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David's last summer - or, music that deals with the transition from adolescence into a different world
May 11, 2006 12:22 PM   Subscribe

Looking for songs that have a wistful, bittersweet feel to them that captures the move from adolescence into "adult" life - eg the moments before leaving school, or before getting your first job.

Why do I ask? Well, my Ipod spat out the following songs on shuffle the other day:

Pulp - David's Last Summer
Belle and Sebastian - A Summer Wasting
The Divine Comedy - The Summerhouse

They all have a definite hint of nostalgia to them, and all touch on the transition from one phase of your life into another. I thought I'd try to put together a playlist including them and other similar songs. It doesn't have to be specifically about "last summers", simply about those threshold-type moments where you go from one phase of your life to another.

Any suggestions? Although the examples above are all pretty mainstream indie, I'd be interested in any musical style, genre or era.

Note - I'm really after songs that specifically deal musically or lyrically with these sort of themes, rather than songs that don't directly deal with them but which you associate with such moments due to your own personal experiences.
posted by greycap to Media & Arts (97 answers total) 5 users marked this as a favorite
 
Dar Williams - The End of Summer
Stars - Reunion
Scotland Yard Gospel Choir - Topsy Turvy

I don't know any more! Good topic, by the way.
posted by i8ny3x at 12:29 PM on May 11, 2006


Britney Spears - I'm Not a Girl, Not Yet a Woman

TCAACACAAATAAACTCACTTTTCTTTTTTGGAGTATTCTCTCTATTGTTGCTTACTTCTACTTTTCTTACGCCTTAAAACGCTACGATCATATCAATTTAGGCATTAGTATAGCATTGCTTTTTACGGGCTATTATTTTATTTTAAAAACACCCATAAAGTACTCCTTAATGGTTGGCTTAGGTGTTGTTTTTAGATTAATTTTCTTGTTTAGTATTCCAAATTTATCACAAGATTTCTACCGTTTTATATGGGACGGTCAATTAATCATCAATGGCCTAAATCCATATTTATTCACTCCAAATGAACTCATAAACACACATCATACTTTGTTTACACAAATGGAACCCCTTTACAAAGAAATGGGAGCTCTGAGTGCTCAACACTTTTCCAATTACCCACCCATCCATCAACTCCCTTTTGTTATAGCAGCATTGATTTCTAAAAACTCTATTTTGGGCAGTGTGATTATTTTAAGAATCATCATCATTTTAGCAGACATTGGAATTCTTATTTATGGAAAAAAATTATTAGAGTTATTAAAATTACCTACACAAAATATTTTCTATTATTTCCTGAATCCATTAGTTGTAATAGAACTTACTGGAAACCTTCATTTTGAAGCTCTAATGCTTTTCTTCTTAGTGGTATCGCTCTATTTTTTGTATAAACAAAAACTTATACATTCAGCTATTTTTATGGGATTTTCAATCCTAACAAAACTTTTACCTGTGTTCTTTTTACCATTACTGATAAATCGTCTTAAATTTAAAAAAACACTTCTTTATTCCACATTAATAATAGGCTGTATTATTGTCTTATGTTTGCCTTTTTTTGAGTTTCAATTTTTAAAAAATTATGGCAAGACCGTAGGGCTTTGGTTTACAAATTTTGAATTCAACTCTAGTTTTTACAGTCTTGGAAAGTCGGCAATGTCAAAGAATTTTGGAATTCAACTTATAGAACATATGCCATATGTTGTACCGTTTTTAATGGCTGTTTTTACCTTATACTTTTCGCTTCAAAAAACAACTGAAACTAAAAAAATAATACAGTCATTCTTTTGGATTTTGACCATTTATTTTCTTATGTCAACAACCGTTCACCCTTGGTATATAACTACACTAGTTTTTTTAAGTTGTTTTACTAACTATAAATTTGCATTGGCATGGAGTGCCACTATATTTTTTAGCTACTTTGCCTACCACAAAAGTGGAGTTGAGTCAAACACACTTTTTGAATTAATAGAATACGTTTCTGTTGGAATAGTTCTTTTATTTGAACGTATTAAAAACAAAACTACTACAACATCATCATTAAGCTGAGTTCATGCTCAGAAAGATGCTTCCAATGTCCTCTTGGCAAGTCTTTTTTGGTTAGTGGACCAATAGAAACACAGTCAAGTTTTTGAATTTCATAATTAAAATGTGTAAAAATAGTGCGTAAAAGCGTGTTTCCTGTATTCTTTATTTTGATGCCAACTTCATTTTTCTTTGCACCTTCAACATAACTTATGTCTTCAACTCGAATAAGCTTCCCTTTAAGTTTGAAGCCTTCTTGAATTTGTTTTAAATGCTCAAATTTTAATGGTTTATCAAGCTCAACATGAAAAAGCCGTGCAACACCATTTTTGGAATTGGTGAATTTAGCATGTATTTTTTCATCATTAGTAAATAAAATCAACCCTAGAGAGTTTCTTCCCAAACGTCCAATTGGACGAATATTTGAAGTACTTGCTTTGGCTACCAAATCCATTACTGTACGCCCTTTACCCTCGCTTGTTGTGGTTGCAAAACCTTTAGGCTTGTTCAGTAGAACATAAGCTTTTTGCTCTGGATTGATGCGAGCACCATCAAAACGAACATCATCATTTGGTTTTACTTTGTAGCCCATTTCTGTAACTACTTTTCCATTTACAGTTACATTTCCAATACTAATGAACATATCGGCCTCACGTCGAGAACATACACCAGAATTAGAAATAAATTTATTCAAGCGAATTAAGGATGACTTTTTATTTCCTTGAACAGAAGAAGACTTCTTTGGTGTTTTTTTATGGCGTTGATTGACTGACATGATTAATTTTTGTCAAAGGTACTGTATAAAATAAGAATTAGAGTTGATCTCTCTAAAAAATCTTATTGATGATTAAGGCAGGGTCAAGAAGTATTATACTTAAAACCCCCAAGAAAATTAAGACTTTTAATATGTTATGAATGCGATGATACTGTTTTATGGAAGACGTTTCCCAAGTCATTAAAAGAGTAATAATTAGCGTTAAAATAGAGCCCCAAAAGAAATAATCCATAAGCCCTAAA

There's a wikipedia article about this song. Amazing.
posted by ikkyu2 at 12:31 PM on May 11, 2006


Neil Young, Sugar Mountain
posted by Pattie at 12:34 PM on May 11, 2006 [1 favorite]


New Slang by The Shins
posted by yodelingisfun at 12:35 PM on May 11, 2006


Death Cab for Cutie - Photobooth.
posted by Siobhan at 12:36 PM on May 11, 2006


In Tall Buildings, John Hartford.
posted by dan g. at 12:36 PM on May 11, 2006


Pretty much anything by Casiotone for the Painfully Alone.
posted by aparrish at 12:36 PM on May 11, 2006


The Boys of Summer, by Don Henley or The Ataris - it makes me sad.
posted by iconomy at 12:38 PM on May 11, 2006


Bryan Adams, "Summer of '69"
Bob Seger, "Against the Wind"

/sappy on the inside
posted by Faint of Butt at 12:39 PM on May 11, 2006


White Stripes - We're Going to Be Friends.
posted by muddgirl at 12:40 PM on May 11, 2006


Joe Cocker - With A Little Help From My Friends
John Coltrane - Blue Train
U2 - Bad
Simon & Garfunkle - Sound of Silence
Five Stairsteps - Ooh Child
Cowboy Junkies - Sweet Jane
posted by lilnemo at 12:41 PM on May 11, 2006


Father & Son, by Cat Stevens